Wednesday, 19 January 2011

German business executive suspended for telling truth about Galileo

Telling the truth is not popular within the EU:

BERLIN — The chief executive of the largest satellite company in Germany was suspended on Tuesday for telling American diplomats that the Galileo satellite project in Europe was redundant, cost-inefficient and designed to benefit French business interests, according to cables published by WikiLeaks.
Berry Smutny, the chief executive of OHB-System, was suspended after a Norwegian newspaper, Aftenposten, last Thursday published excerpts obtained from WikiLeaks of his meeting with American diplomats in Berlin on Oct. 2.
Galileo, the seven-year-old program aimed at building a system of 30 orbiting civilian satellites for Europe by 2014, is “a stupid idea” that will only replicate what GPS satellites already provide, Mr. Smutny is said to have told the diplomats. He added that Galileo was “a waste of E.U. taxpayers’ money championed by French interests.”
Galileo is a 3.4 billion euro (or $4.5 billion) project conceived as Europe’s answer to the United States’ system of navigation satellites. (The European Commission said on Tuesday that the program would need an additional 1.9 billion euros to become operational, Reuters reported from Brussels.)

Read the entire NYT story here.

That Galileo is both stupid and expensive (especially for European tax payers) has been obvious already for many years. And the 1,9 billion will not be enough according to Richard North at the EU Referendum blog, which has covered the Galileo project already since 2003:

This was a project that the commission originally told us would cost €1.1 billion of public money. It then gave a solemn guarantee in the year 2000 that no public subsidy would be needed after 2007, when the system was supposed to be up and running. Four years down the line from then and it is nowhere near - the latest fiction is 2014 ... in your dreams.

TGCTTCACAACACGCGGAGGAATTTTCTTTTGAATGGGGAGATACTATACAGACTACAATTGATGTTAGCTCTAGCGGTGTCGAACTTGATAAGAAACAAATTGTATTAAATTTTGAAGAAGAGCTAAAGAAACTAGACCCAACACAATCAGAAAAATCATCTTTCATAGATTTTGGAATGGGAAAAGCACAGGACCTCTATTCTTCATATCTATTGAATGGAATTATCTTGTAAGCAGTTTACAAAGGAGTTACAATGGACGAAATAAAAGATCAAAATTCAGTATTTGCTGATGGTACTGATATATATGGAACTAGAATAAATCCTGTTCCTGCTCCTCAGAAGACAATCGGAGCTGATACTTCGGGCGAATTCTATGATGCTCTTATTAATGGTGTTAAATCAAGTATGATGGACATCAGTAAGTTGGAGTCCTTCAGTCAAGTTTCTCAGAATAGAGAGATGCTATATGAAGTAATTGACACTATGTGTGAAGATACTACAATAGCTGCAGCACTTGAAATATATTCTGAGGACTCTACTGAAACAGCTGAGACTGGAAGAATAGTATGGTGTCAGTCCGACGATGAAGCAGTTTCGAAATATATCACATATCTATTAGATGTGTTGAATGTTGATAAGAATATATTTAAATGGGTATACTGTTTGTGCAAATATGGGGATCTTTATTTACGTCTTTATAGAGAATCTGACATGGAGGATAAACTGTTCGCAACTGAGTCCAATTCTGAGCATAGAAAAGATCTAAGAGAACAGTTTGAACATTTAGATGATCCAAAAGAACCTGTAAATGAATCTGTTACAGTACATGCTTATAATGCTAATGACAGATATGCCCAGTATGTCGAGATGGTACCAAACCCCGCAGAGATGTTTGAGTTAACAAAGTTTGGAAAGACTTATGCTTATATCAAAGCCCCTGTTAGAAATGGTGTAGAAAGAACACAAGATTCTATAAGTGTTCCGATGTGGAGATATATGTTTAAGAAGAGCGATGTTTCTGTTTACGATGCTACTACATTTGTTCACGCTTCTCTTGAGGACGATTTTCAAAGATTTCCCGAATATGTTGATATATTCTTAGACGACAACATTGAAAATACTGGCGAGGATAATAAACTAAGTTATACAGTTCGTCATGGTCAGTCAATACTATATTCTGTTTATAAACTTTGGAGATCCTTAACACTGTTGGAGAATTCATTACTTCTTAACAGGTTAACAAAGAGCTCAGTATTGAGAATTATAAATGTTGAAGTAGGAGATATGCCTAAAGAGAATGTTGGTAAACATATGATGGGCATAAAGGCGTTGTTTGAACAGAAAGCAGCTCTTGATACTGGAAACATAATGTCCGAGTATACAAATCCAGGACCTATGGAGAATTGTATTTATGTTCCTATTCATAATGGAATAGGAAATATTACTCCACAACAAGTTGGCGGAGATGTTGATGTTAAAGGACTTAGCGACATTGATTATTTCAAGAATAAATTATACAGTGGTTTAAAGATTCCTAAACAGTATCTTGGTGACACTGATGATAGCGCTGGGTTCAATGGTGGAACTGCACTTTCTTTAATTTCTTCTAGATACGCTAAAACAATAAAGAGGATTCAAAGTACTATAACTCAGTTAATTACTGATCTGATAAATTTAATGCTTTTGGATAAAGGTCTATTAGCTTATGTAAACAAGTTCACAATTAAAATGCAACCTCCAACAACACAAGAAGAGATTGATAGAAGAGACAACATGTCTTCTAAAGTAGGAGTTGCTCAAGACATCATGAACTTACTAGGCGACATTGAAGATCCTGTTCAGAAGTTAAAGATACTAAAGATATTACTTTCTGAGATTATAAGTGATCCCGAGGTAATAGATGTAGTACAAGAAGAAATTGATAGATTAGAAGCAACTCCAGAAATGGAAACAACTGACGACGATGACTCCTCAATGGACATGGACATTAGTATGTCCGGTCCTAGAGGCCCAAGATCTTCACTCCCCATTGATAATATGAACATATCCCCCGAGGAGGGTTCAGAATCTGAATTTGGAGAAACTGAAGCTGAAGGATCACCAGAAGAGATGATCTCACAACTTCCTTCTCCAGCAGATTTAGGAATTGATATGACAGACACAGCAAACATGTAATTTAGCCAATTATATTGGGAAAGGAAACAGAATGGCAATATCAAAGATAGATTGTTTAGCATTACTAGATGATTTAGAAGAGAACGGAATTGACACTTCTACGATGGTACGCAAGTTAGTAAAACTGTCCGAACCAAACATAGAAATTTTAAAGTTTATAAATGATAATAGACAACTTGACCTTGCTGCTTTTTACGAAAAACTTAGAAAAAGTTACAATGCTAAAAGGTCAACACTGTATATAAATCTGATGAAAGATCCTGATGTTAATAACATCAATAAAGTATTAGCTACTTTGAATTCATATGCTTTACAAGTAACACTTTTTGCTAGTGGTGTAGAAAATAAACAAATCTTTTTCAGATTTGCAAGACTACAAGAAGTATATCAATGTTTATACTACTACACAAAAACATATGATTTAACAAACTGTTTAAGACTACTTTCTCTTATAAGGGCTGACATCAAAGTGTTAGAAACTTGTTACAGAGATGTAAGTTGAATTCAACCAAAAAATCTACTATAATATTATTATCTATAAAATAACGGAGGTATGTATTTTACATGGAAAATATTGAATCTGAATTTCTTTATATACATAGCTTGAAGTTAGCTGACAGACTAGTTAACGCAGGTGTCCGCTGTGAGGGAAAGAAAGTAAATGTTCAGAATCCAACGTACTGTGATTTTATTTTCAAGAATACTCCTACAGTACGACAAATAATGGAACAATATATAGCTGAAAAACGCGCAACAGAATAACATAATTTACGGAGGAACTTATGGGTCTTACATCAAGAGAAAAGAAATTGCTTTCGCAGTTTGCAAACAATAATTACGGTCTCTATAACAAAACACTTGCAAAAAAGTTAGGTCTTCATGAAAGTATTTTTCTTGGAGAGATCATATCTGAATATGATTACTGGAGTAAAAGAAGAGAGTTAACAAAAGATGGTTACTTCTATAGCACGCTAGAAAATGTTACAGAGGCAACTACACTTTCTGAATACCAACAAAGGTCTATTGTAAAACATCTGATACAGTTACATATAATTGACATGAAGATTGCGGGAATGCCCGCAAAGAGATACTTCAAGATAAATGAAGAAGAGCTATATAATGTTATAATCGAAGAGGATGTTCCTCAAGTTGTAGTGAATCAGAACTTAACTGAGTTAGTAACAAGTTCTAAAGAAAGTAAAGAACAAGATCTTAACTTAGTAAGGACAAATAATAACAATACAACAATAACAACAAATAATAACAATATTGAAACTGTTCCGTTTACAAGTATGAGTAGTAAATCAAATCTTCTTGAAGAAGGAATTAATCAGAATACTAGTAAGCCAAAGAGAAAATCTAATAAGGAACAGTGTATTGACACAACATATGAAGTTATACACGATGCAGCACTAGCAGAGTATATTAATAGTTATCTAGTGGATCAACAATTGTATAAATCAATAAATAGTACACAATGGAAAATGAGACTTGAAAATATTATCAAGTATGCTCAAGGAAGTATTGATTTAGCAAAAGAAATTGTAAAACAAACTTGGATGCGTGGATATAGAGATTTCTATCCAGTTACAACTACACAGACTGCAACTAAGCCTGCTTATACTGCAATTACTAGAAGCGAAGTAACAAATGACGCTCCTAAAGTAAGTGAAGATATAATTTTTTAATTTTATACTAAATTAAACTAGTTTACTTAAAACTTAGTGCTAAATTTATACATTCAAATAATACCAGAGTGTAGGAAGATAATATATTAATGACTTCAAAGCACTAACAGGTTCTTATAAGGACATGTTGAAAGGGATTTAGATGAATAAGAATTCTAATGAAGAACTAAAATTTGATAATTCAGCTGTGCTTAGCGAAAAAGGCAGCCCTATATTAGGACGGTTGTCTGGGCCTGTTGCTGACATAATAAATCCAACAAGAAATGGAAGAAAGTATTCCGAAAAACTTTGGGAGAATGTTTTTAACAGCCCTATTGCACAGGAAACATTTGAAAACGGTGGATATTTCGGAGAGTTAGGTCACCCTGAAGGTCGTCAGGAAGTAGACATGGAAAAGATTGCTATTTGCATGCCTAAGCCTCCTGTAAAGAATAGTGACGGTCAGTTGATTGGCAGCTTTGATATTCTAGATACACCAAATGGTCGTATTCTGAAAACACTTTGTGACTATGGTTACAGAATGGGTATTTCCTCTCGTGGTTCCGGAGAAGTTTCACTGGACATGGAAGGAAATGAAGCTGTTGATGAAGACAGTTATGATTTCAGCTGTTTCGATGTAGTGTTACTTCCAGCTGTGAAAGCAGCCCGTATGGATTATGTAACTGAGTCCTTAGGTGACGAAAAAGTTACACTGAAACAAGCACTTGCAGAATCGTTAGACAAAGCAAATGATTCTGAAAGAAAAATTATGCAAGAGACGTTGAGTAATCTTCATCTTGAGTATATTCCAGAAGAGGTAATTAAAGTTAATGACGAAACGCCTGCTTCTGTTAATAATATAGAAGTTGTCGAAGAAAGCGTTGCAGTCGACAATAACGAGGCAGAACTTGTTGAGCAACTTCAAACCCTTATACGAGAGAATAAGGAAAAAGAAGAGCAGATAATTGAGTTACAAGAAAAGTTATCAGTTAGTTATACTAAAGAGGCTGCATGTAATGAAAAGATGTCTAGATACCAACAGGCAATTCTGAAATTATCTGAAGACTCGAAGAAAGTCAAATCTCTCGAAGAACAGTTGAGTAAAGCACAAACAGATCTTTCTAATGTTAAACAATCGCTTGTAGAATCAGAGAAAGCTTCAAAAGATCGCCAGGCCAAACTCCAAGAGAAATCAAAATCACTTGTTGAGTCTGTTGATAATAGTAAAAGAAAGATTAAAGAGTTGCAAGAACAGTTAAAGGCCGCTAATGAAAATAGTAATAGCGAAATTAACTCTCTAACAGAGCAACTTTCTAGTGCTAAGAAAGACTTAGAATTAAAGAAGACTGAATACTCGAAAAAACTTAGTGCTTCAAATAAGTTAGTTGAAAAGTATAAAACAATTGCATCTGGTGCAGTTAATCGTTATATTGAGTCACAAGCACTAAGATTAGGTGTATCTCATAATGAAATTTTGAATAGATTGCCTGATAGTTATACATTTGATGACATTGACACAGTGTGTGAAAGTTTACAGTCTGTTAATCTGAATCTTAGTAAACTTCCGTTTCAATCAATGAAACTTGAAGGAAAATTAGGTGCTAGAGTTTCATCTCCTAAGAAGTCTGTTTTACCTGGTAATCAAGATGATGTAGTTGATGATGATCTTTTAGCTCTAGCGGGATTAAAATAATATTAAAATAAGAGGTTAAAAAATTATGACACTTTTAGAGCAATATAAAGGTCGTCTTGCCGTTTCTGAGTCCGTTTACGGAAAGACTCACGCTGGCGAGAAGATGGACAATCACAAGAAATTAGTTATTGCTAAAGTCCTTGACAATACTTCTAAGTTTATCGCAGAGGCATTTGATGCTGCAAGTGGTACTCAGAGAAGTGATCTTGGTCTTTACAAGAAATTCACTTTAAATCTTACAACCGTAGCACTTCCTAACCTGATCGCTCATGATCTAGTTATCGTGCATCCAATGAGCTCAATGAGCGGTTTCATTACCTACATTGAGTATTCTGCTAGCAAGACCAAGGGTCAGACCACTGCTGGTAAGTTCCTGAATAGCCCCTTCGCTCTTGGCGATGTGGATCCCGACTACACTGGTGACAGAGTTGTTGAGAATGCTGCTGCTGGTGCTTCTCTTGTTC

At the time, of course, the commission was hoping for €2.5 billion of private investment, but when that arrangement fell through (largely because of the totally unrealistic projections for cost recovery), the whole of the development costs were dumped on European taxpayers. The British have paid a substantial share – probably in the order of about £1 billion so far, over and above normal contributions - although it is difficult to be exact. The euroslime, as always, cook the books.

To ask merely for another €1.9 billion, though, is to perpetuate the lie. In January 2008 a secret report leaked from
the German government, long before Wikileaks was in business, estimated the total development and deployment cost could rise to €10 billion. But, given that the US is having to pay about €5 billion just to upgrade its GPS system – which has long been in operation – even €10 billion looks wildly optimistic.

Smutny himself told US officials that in his opinion the final cost would balloon to around €10 billion, yet the commission is still playing its dire game of underestimating the total cost.  The strategy is then to come back for more, in dribs and drabs, applying moral blackmail at each stage.

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